Play Live Radio
Next Up:
Available On Air Stations
Watch Live

Arts & Culture

Real Life And Art Intersect At La Jolla Playhouse's 'Come From Away'

Play inspired by events in Gander, Newfoundland, on 9/11

Real Life and Art Intersect at La Jolla Playhouse’s ‘Come From Away’

Come From Away,” the world premiere musical that opened at the La Jolla Playhouse in May, was inspired by the true story of what happened when 38 planes were diverted to Gander, Newfoundland, on Sept. 11, 2001. Recently, art and real life intersected at the Playhouse.

On June 20, patrons were seeing double at the La Jolla Playhouse when Nick and Diane Marson got to meet the actors playing them on stage in "Come From Away."

The Marsons met and fell in love in Gander, Newfoundland, when their planes were diverted to the small town following the 9/11 terrorist attacks.


"Everybody showed us friendship, hospitality, compassion, giving. It was unbelievable," Diane Marson recalled, after mingling with cast and audiences members in the theater lobby after a matinee performance.

Actress Sharon Wheatley plays Marson. She teased the couple by pointing out that while everyone else was dealing with the crisis, "You two are just walking around flirting. Canoodling."

Lee MacDougall plays Nick Marson in the La Jolla Playhouse production of "Come From Away," which takes place in Gander as thousands of people are stranded as planes are grounded.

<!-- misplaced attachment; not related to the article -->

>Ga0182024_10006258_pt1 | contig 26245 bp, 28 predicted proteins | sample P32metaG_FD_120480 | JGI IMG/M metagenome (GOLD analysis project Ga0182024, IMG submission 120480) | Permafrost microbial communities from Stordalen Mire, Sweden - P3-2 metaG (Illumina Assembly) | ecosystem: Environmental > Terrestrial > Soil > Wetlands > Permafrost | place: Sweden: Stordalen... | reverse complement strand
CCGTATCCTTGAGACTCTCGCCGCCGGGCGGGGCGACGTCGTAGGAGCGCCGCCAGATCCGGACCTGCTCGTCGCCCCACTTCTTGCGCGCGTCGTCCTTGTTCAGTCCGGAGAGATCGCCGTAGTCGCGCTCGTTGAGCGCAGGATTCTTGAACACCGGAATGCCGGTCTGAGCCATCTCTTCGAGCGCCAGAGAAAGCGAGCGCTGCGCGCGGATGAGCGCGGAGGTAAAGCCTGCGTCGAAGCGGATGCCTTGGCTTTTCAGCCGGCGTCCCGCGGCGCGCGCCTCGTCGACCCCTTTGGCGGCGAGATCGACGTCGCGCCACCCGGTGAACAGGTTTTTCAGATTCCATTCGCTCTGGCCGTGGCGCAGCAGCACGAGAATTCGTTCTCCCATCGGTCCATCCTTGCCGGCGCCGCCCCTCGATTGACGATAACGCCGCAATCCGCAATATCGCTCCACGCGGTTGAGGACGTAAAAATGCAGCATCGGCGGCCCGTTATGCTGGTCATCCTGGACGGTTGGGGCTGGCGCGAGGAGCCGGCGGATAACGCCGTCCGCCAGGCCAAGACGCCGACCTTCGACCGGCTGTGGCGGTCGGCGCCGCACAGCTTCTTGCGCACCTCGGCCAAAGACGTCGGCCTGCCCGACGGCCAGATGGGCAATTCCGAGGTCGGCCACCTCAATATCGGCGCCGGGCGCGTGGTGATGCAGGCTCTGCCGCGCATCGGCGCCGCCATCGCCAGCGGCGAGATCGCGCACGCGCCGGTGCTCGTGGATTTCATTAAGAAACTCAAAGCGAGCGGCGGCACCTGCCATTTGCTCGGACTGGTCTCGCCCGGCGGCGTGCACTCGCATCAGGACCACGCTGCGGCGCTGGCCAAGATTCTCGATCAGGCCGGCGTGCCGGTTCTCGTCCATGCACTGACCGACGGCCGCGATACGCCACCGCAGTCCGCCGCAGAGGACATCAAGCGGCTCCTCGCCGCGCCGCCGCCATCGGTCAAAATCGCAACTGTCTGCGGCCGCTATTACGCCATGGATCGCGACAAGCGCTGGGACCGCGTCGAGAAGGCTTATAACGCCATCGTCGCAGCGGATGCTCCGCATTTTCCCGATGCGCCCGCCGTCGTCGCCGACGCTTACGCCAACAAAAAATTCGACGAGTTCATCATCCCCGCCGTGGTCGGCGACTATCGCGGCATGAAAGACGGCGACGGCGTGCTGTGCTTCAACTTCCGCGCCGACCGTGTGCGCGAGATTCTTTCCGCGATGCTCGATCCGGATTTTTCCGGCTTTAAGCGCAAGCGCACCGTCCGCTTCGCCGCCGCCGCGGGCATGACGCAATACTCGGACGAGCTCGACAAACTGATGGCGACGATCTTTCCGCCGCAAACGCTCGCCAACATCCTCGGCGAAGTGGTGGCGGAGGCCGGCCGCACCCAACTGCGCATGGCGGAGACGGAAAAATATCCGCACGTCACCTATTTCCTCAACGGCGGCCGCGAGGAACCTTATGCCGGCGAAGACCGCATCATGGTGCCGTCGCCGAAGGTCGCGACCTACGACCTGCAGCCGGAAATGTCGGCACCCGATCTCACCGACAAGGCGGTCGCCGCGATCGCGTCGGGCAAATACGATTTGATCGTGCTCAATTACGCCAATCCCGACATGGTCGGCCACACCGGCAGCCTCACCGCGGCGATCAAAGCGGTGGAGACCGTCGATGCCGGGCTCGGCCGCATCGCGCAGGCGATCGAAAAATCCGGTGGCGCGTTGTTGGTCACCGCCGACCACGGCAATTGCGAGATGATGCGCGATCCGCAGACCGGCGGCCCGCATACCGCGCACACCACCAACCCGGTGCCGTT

"Everybody knows the story of 9/11 and has their own memory of it, so we have the dark side of the story understood for everybody personally. But this story, what happened that week in Gander, is so positive and the people of Gander opening their homes," MacDougall said. "And especially Nick and Diane, what happened to them, their romance story, it’s wonderful for us to sort of weave this sort of positive story out of something so negative. And I think that’s one of the things audiences so love is the fact that we know the dark side, but we are going to show something quite wonderful."

Marson pointed out, "They are real people [depicted in the play]. This is not a fictional story. All of these characters have been rolled into wonderful conglomeration of entertainment. It is awesome."


The cast was thrilled to welcome such special guests.

"There they are, Nick and Diane are in the house, and the rest of the cast is watching you watch us. ... They are loving it, they’re crying," Wheatley said.

And audiences are responding with similar emotions.

The run for “Come From Away” has been extended to July 12 at the La Jolla Playhouse.